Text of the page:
In response to this threat the UK government have launched a number of initiatives designed to help SME’s to understand the cyber security issues that they face. 2014 saw the launch of the Cyber Essentials Scheme which is designed to be a much simpler way for business to take steps to limit their risk of a breach.  Most recently in July a voucher scheme has been set up which will enable SME’s to apply for a maximum of £5000 which can be used to fund specialist advice from Information security specialists that they otherwise would not be able to afford.  These initiatives are designed to increase the resilience in the UK business community to cyber attack. Ed Vaizey digital economy minister has said “We want to protect UK business against cyber attack and make the UK the safest place in the world to do business online.”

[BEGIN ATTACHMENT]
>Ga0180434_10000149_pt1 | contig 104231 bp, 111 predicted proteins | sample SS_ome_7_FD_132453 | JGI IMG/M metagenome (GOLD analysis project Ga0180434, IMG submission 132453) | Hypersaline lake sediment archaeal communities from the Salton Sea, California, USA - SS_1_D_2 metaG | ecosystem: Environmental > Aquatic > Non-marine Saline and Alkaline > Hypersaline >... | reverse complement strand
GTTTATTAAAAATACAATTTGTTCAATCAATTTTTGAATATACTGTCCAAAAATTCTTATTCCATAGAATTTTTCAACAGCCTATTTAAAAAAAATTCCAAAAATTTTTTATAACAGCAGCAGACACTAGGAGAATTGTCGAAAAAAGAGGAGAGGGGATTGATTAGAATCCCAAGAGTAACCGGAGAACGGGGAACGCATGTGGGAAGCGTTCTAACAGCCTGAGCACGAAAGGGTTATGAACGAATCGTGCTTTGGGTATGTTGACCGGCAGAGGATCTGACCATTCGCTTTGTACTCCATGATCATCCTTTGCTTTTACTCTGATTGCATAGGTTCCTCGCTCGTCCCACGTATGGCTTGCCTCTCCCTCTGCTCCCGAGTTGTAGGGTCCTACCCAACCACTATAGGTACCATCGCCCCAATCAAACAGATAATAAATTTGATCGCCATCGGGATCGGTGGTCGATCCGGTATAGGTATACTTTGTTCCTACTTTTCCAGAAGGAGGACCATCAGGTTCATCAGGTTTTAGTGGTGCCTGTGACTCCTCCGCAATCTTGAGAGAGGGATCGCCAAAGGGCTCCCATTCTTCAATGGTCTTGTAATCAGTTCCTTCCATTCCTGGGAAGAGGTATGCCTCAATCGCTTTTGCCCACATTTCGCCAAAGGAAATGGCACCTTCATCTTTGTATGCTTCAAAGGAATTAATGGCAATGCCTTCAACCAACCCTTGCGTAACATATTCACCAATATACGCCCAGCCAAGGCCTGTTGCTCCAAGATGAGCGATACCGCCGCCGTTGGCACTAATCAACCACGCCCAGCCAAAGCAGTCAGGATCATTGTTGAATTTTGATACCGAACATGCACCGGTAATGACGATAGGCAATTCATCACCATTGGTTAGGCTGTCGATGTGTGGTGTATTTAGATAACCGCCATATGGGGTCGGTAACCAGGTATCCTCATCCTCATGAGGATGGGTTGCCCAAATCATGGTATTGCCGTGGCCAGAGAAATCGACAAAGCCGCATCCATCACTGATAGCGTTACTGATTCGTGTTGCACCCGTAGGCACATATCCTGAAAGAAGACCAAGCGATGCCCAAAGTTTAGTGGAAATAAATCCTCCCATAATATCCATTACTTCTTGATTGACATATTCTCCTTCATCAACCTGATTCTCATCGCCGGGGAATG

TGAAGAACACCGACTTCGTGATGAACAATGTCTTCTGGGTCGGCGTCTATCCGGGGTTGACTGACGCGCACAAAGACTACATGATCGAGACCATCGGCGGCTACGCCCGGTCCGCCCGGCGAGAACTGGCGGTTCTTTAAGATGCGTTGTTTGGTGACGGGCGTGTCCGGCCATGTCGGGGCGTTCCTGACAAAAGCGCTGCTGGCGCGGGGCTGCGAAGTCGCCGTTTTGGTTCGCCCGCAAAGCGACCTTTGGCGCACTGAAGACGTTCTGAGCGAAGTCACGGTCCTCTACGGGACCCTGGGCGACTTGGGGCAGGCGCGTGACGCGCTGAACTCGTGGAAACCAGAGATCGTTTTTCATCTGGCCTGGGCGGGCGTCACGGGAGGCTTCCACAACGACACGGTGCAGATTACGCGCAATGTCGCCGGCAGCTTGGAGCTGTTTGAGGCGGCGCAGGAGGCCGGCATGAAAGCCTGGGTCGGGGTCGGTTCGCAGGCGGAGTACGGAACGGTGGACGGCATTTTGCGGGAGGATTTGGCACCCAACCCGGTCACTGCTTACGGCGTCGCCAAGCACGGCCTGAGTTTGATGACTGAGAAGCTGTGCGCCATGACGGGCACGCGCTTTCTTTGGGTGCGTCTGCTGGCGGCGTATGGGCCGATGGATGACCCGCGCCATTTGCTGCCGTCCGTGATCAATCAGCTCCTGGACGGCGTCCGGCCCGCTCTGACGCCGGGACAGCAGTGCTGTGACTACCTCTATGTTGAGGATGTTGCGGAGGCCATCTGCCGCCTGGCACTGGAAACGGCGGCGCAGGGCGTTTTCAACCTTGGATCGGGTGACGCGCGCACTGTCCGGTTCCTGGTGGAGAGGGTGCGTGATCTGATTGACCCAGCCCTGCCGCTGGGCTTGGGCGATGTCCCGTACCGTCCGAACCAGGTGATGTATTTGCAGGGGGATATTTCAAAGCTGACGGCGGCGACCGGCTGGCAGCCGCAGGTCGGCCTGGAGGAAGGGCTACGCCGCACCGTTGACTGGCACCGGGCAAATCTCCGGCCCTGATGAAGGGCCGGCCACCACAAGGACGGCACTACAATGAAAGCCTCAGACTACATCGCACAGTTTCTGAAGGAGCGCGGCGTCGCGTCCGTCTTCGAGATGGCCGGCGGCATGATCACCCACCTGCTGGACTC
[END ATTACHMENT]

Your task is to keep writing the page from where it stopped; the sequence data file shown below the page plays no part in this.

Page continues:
It is imperative that all businesses of any size understand the cyber threat and the effect this has on their entire supply chain network. Always know who you are doing business with and take steps to ensure you know how they are protecting your information assets.

In addition to assisting many ‘blue chip’ clients we also provide information risk assurance to smaller organisations. Often this can be quickly assessed with our ASSURITY product. Please do get in contact if you need some advice.

Kerry Housley

Kerry.Housley@broadgateconsultants.com

 

NEW Broadgate Product Launch: “Assurity”

Posted on : 30-06-2015 | By : john.vincent | In : Cyber Security, Innovation

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Since forming Broadgate in 2008 we’ve helped a number of our clients in addressing the challenges posed by the increased internal and external security threat to their organisation and data. Our projects have included deployment of Malware threat platforms, Data Loss Prevention implementation, Cyber Intelligence and Identity and Access Management solutions.